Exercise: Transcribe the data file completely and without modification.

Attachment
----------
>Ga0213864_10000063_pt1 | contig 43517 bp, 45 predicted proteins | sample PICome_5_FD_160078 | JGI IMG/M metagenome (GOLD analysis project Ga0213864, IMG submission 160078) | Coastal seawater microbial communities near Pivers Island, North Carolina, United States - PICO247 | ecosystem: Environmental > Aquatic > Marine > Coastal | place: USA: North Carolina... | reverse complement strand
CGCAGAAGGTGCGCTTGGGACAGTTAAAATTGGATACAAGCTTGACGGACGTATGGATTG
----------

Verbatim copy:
>Ga0213864_10000063_pt1 | contig 43517 bp, 45 predicted proteins | sample PICome_5_FD_160078 | JGI IMG/M metagenome (GOLD analysis project Ga0213864, IMG submission 160078) | Coastal seawater microbial communities near Pivers Island, North Carolina, United States - PICO247 | ecosystem: Environmental > Aquatic > Marine > Coastal | place: USA: North Carolina... | reverse complement strand
CGCAGAAGGTGCGCTTGGGACAGTTAAAATTGGATACAAGCTTGACGGACGTATGGATTG